I’m not sure it’s even a sensible question. That is, I doubt that ‘latent chess playing potential’ is a stable, measurable property — even hypothetically. I suspect that a champion chess-player is produced by having the right genes, yes, but also the right parents, the right friends and siblings, the right social environment, and a specific, idiosyncratic set of experiences. I don’t think that if Magnus Carlsen had not had a father and sister who played chess but was eventually exposed to chess later, that he would developed in anything close to the same way. For most bright kids (even bright in just the right sort of way), when they are exposed to it, chess never becomes more than a hobby or passing fancy, as it probably would have for Magnus Carlsen even under a very slightly altered set of initial conditions (there are, after all, so many, many other things that might captivate a kid besides chess). So I don’t think our lives are, to any meaningful degree, preordained by our latent talents even when the full range of opportunities is available in our environments.

There are exceptions when the latent ability is specific to an activity and completely obvious to both the person possessing the attribute and everybody else. So I think it’s unlikely that an athletic 7-footer would never be exposed to basketball. But having first-rate latent chess abilities is not like being a foot taller than all your peers. On the other hand, I think it’s very likely that people who might, under some ideal set of circumstances, been the world’s greatest 6-foot point guard or soccer midfielder never end up playing the game (or do so only briefly or casually). Chess-playing is much more like that, I believe.

David Dalka December 28, 2009 at 9:39 am

I used to be in a Chess club in High School in Cook County, just outside Chicago.

Sean Carroll December 28, 2009 at 10:01 am

I think this analysis dramatically understates the influence of “early adoption.” The best chess player in the world (granting for purposes of argument the existence of such a thing) might have been exposed to chess early, but there’s a good chance they were also exposed to other things they were talented at, like music or mathematics, and for whatever reason chose to concentrate on that. Probably much more true for something like economics or philosophy, where early exposure is extremely spotty, than for chess.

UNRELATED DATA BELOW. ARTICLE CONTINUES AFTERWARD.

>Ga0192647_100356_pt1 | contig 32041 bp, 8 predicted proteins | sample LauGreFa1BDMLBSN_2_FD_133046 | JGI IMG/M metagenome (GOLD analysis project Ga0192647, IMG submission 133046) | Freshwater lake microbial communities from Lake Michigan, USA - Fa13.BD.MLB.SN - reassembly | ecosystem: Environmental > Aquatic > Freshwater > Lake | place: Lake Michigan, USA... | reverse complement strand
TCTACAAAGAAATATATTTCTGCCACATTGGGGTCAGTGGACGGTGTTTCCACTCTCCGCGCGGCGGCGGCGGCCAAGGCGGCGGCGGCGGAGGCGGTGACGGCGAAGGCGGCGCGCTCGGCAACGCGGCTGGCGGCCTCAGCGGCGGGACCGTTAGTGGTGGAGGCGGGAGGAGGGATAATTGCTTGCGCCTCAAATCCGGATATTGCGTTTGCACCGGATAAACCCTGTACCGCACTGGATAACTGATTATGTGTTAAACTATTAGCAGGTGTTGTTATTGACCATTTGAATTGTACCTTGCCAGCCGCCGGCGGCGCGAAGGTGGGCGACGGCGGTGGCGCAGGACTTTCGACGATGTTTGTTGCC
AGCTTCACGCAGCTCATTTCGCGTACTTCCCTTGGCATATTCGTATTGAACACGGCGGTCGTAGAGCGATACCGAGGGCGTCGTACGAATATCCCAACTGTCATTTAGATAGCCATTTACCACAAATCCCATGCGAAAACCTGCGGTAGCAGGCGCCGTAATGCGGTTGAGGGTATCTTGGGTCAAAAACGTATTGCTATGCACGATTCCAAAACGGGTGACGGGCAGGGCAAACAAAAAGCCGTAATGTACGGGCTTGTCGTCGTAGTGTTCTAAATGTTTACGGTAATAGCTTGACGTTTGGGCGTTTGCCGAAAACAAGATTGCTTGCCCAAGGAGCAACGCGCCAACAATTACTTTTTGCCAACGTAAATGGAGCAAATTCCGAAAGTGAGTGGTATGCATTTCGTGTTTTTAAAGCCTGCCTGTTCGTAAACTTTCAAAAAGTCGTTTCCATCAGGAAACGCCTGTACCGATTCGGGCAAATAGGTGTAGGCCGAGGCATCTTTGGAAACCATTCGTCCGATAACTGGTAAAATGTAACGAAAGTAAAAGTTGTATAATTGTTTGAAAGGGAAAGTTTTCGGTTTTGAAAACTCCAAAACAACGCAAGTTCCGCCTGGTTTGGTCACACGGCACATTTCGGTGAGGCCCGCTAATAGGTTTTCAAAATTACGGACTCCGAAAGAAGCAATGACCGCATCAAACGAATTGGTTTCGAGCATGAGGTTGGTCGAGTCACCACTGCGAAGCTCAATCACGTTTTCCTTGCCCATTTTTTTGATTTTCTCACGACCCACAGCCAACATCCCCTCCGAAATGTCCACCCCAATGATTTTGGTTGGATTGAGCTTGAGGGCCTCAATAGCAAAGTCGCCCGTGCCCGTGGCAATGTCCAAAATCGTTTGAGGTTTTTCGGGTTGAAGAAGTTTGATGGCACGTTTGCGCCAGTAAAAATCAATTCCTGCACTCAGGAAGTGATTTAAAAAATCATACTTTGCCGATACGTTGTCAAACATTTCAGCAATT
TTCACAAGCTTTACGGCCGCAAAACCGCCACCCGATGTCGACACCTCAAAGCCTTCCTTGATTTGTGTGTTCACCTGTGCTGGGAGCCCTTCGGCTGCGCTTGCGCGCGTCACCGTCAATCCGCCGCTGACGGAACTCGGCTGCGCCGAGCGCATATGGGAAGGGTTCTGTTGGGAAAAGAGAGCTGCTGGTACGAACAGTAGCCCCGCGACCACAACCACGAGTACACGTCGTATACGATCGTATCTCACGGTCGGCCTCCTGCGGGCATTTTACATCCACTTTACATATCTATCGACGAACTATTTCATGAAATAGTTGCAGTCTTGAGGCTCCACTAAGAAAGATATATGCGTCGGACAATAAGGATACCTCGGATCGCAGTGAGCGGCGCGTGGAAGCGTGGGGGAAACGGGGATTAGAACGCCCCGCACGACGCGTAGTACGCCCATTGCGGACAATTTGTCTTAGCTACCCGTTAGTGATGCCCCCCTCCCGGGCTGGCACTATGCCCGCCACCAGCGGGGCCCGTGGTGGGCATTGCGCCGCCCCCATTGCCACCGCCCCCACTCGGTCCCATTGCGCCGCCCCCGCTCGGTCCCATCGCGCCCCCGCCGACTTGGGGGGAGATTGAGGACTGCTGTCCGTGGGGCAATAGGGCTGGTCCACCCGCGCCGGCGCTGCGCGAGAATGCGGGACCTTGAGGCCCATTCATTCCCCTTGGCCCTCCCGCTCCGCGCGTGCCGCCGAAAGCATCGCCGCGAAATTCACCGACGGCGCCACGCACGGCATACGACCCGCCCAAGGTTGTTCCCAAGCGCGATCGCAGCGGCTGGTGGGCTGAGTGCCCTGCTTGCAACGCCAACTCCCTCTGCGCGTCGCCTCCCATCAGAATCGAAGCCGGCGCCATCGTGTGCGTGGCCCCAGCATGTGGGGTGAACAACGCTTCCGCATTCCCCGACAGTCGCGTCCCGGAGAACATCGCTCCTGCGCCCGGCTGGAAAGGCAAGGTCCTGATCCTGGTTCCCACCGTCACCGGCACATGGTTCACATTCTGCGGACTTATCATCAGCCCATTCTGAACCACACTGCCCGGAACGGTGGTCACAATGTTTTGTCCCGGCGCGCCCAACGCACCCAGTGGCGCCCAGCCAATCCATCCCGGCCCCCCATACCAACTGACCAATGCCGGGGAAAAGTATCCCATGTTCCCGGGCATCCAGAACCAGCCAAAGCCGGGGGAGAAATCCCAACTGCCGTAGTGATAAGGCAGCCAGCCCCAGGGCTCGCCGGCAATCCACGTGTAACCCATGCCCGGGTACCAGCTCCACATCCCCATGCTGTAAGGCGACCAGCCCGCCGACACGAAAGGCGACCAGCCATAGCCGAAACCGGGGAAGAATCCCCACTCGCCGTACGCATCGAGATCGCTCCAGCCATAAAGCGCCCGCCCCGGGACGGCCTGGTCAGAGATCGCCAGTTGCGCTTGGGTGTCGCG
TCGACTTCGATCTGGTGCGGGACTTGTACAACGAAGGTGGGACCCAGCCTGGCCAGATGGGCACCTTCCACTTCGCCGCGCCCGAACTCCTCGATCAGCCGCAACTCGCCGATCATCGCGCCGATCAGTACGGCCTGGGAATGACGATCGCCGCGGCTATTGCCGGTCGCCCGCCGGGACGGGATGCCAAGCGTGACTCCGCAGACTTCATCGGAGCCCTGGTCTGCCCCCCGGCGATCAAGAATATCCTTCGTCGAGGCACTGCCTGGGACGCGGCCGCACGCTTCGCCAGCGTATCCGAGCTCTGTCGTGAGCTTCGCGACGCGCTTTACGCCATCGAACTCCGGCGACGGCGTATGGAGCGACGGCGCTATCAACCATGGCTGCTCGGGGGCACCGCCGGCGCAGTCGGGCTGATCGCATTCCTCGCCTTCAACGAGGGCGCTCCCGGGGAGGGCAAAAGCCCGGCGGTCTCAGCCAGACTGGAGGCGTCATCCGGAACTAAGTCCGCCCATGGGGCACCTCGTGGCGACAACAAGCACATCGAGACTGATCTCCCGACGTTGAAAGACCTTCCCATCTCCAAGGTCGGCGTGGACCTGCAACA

Wagster December 28, 2009 at 10:29 am

I don’t think exposure is sufficient for excellence. If Tiger Woods had not had the same father, but was exposed to golf at an early age it is doubtful he would have become the world’s greatest golfer. Similarly, US athletes are nearly all exposed to soccer at some point early in their development. Soccer is the most popular sport in the suburbs and has been for many years. Yet the US is still to develop a world-class talent like Maradona, Beckham or Ronaldo, despite having a population base roughly equal to Argentina, Brazil, and Britain combined. The difference is that those countries are profoundly acculturated to soccer. I think this principle would be even more true about Chess.

So for the most part, I’m with Slocum. Nature and nurture are impossible to pry apart and quantify separately, even on a theoretical level. Say your genes said that when you receive x amount of encourage, you achieve y level of achievement. To what do you ascribe the achievement? What percentage is due to genes, and what percentage is due to environment? The interaction makes the question impossible (and non-sensical) to answer.

Tyler Cowen December 28, 2009 at 11:00 am

Marc, had I been asked that question in the half-century you cite, my answer would have been different. Today, in chess, Russia is just another country.

soccertom December 28, 2009 at 11:17 am

What are the odds that the best economist in the world has never studied economics?

Gary Arndt December 28, 2009 at 11:31 am